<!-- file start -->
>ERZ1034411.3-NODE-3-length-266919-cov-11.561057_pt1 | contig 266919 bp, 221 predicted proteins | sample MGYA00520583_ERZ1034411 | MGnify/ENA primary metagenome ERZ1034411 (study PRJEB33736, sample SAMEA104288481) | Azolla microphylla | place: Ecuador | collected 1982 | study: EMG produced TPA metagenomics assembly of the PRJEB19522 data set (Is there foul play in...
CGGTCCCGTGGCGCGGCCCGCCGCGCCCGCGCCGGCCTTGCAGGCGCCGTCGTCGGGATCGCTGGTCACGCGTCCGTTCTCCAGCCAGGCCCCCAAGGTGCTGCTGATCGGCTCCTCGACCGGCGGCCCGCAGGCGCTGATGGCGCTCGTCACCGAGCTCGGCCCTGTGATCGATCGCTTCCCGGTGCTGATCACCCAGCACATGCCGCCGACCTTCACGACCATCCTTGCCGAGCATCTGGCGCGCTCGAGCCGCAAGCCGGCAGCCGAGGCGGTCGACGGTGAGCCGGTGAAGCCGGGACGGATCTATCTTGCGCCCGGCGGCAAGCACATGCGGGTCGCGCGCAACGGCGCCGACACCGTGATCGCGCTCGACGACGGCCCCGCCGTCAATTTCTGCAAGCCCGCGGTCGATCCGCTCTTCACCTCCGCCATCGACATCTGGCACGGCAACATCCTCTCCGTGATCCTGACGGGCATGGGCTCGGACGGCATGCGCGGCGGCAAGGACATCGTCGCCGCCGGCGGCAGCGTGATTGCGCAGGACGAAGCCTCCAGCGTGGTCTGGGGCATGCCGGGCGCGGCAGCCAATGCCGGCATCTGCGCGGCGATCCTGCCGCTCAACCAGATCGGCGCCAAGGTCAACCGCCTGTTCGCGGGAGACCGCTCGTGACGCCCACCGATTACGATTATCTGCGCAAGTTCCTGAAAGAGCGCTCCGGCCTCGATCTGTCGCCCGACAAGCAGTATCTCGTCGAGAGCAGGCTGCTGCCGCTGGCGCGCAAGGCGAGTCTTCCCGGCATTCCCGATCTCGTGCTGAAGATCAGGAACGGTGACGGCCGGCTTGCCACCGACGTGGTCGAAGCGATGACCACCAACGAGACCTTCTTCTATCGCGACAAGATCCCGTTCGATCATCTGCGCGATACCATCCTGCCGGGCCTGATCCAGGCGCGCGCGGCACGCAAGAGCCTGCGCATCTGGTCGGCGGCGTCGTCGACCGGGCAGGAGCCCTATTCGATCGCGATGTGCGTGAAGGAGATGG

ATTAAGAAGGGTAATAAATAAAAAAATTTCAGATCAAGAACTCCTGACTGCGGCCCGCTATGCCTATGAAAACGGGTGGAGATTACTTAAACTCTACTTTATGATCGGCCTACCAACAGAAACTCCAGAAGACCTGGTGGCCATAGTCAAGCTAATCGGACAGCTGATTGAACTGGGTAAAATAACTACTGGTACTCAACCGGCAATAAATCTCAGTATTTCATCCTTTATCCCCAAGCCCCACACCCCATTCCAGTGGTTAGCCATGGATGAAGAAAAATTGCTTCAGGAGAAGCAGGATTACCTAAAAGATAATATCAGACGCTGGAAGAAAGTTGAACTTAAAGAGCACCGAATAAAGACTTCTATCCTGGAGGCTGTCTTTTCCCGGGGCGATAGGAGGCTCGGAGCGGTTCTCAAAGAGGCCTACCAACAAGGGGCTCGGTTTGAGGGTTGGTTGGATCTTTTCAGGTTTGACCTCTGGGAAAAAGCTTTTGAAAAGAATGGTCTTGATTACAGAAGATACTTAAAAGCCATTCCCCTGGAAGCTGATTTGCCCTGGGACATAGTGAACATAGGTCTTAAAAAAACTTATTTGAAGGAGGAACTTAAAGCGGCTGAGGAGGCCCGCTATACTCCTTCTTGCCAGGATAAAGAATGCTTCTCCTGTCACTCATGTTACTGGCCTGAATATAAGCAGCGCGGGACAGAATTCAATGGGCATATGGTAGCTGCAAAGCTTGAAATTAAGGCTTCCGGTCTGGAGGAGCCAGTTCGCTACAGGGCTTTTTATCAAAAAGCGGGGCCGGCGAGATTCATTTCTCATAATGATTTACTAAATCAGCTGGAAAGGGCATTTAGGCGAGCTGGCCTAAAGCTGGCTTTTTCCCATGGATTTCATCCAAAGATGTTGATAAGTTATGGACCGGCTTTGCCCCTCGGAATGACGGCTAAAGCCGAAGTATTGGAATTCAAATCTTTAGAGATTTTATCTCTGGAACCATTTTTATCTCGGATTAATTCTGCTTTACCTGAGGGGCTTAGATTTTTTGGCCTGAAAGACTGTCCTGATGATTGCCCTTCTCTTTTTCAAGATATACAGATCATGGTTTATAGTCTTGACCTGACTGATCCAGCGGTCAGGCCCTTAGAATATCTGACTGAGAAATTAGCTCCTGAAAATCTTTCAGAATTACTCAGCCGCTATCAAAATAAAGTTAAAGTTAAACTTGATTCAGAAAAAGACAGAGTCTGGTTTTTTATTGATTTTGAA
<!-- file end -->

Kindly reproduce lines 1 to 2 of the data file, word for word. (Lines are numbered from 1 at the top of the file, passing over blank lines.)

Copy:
>ERZ1034411.3-NODE-3-length-266919-cov-11.561057_pt1 | contig 266919 bp, 221 predicted proteins | sample MGYA00520583_ERZ1034411 | MGnify/ENA primary metagenome ERZ1034411 (study PRJEB33736, sample SAMEA104288481) | Azolla microphylla | place: Ecuador | collected 1982 | study: EMG produced TPA metagenomics assembly of the PRJEB19522 data set (Is there foul play in...
CGGTCCCGTGGCGCGGCCCGCCGCGCCCGCGCCGGCCTTGCAGGCGCCGTCGTCGGGATCGCTGGTCACGCGTCCGTTCTCCAGCCAGGCCCCCAAGGTGCTGCTGATCGGCTCCTCGACCGGCGGCCCGCAGGCGCTGATGGCGCTCGTCACCGAGCTCGGCCCTGTGATCGATCGCTTCCCGGTGCTGATCACCCAGCACATGCCGCCGACCTTCACGACCATCCTTGCCGAGCATCTGGCGCGCTCGAGCCGCAAGCCGGCAGCCGAGGCGGTCGACGGTGAGCCGGTGAAGCCGGGACGGATCTATCTTGCGCCCGGCGGCAAGCACATGCGGGTCGCGCGCAACGGCGCCGACACCGTGATCGCGCTCGACGACGGCCCCGCCGTCAATTTCTGCAAGCCCGCGGTCGATCCGCTCTTCACCTCCGCCATCGACATCTGGCACGGCAACATCCTCTCCGTGATCCTGACGGGCATGGGCTCGGACGGCATGCGCGGCGGCAAGGACATCGTCGCCGCCGGCGGCAGCGTGATTGCGCAGGACGAAGCCTCCAGCGTGGTCTGGGGCATGCCGGGCGCGGCAGCCAATGCCGGCATCTGCGCGGCGATCCTGCCGCTCAACCAGATCGGCGCCAAGGTCAACCGCCTGTTCGCGGGAGACCGCTCGTGACGCCCACCGATTACGATTATCTGCGCAAGTTCCTGAAAGAGCGCTCCGGCCTCGATCTGTCGCCCGACAAGCAGTATCTCGTCGAGAGCAGGCTGCTGCCGCTGGCGCGCAAGGCGAGTCTTCCCGGCATTCCCGATCTCGTGCTGAAGATCAGGAACGGTGACGGCCGGCTTGCCACCGACGTGGTCGAAGCGATGACCACCAACGAGACCTTCTTCTATCGCGACAAGATCCCGTTCGATCATCTGCGCGATACCATCCTGCCGGGCCTGATCCAGGCGCGCGCGGCACGCAAGAGCCTGCGCATCTGGTCGGCGGCGTCGTCGACCGGGCAGGAGCCCTATTCGATCGCGATGTGCGTGAAGGAGATGG